Centre for nature and green living

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Site Description and Maps

Since the clay capping of the old landfill in 1993-4, St Nicks has been extensively planted up with native tree, shrub and plant species, and now contains areas of scrub, young woodland, thicket, meadow, rough grassland, and coppice as well as a watercourse. The site is managed as a mix of habitats for a range of wildlife and a good educational resource.

The central part of the site is divided between wildflower meadow and rough grassland, along with developing scrub and a few mature willows. The wildflower meadow and scrub provide larval food plants and nectar for a variety of butterflies. Common Blue, Holly Blue, Orange Tip, Ringlet and Meadow Brown are seen regularly with many more species less frequent visitors. The rough grass and scrub contain large stands of teasels and thistles providing seeds for finches. Large groups of goldfinch can be seen in winter along with Chaffinch, Bullfinch and Siskin as frequent visitors.

The south of the site contains a thicket dominated by Elder, Hawthorn and Bramble. These thickets provide cover for nesting robin, wrens, sparrows, dunnocks, blackbirds and thrushes. Song Thrush are seen along with occasional migrant redwings in winter. The northern part of the site contains a considerable number of fruit trees along with well-established ash and alder, and scattered hawthorns. This area feeds large numbers of blackbirds and bullfinches.

The western area of the site is formed by a clay bund acting as a boundary between the nature area and an adjacent commercial site. This whole area has been planted as John Lally Community Woodland over a period of 5 years from 1996-2001. Some trees are well-established now while others are slow growing on the clay substrate. The woodland mix includes ash, lime, field maple, willow, dogwood and oak.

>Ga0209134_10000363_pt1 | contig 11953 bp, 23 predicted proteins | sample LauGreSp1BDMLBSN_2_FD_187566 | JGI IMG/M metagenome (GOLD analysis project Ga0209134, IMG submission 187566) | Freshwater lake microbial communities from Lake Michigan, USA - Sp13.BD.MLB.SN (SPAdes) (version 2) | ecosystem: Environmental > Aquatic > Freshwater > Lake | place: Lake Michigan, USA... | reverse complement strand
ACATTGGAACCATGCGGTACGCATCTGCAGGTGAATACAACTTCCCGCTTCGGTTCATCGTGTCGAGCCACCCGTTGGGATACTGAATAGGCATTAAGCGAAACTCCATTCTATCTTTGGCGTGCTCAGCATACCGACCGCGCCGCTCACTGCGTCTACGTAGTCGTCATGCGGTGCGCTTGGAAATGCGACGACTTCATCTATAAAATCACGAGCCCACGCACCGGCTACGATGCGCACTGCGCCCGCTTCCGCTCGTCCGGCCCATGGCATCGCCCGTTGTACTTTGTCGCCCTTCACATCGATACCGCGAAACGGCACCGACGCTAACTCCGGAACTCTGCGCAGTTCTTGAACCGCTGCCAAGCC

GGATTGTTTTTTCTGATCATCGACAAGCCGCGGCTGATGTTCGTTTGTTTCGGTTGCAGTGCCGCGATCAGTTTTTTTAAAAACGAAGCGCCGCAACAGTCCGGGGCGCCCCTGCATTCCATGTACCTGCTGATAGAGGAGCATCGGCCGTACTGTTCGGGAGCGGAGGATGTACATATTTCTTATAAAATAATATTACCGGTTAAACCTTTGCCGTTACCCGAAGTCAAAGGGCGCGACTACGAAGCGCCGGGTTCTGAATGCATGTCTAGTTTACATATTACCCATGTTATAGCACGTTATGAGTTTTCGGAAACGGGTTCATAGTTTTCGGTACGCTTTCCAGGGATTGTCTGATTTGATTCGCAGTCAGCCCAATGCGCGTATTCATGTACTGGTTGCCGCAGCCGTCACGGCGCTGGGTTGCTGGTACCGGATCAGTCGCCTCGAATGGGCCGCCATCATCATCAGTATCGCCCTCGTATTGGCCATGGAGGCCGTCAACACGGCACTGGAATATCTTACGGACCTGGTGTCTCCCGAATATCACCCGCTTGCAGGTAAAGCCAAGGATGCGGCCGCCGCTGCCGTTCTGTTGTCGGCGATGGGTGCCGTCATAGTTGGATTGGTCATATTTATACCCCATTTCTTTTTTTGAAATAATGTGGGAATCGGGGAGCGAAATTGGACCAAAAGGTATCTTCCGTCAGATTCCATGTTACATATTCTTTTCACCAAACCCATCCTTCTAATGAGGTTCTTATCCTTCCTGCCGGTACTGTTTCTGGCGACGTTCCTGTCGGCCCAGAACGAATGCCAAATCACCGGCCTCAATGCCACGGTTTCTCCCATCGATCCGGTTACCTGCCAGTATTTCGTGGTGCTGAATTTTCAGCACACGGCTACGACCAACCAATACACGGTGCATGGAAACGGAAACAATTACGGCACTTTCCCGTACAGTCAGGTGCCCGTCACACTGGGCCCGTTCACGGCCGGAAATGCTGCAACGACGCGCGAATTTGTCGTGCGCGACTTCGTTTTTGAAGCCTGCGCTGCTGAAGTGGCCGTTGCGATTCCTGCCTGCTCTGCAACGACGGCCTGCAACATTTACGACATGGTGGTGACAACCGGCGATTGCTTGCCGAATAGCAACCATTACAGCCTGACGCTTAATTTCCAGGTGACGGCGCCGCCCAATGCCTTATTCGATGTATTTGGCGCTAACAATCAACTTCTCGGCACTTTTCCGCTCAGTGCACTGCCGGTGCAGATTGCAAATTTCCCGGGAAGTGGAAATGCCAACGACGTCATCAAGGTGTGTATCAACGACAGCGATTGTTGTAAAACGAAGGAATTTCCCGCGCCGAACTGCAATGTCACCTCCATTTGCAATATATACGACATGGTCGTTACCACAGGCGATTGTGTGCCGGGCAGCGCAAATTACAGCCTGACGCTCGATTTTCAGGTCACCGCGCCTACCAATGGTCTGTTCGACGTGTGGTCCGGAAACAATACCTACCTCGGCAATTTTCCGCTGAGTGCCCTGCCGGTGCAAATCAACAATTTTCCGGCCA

There are linear extensions to the north west and south east of the nature reserve, taking in land alongside the Tang Hall and Osbaldwick Becks. Osbaldwick beck flows into St Nicks from the south east out of a culvert where it remains open for a few hundred metres. It is then culverted again and flows underneath the reserve where it converges with Tang Hall Beck and opens again towards the north West of the site. Blue tits, coal tits, great tits and long tailed tits can be seen feeding on the mature willows and alders along the beck along with a regular kingfisher.

You can check access and more via the See Around Britain reference site here


Map updated 2023


Come explore the green heart of York: a hidden gem just one mile from the city walls

Autumn mornig at St Nicks - dragon stones and trees

Equality Statement:

  • We are fully committed to making sure that our services, special places and the support we offer are as welcoming, inclusive and accessible as possible.  
  • We want St Nicks to reflect a diverse society where we learn from each other and build a healthy respect for each other, both so that we can thrive together today and so that we can live together as sustainably as possible in the future. 
  • We will strive to ensure that people of all backgrounds and characteristics are able to fully gain from and contribute to St Nicks, and we commit to listening to everyone in our community to make sure that this is the case, identifying and addressing issues as they arise.  

Join St Nicks

Over more than two decades, volunteers and supporters have made St Nicks what it is today: a flourishing hub of green inspiration for the city. You can help grow the green heart of York by joining St Nicks. Your support will help us sustain and expand our work.

Join us to help fulfill our vision for York to be a city where people value wildlife, the environment and each other equally to sustain a rich and healthy life for all.

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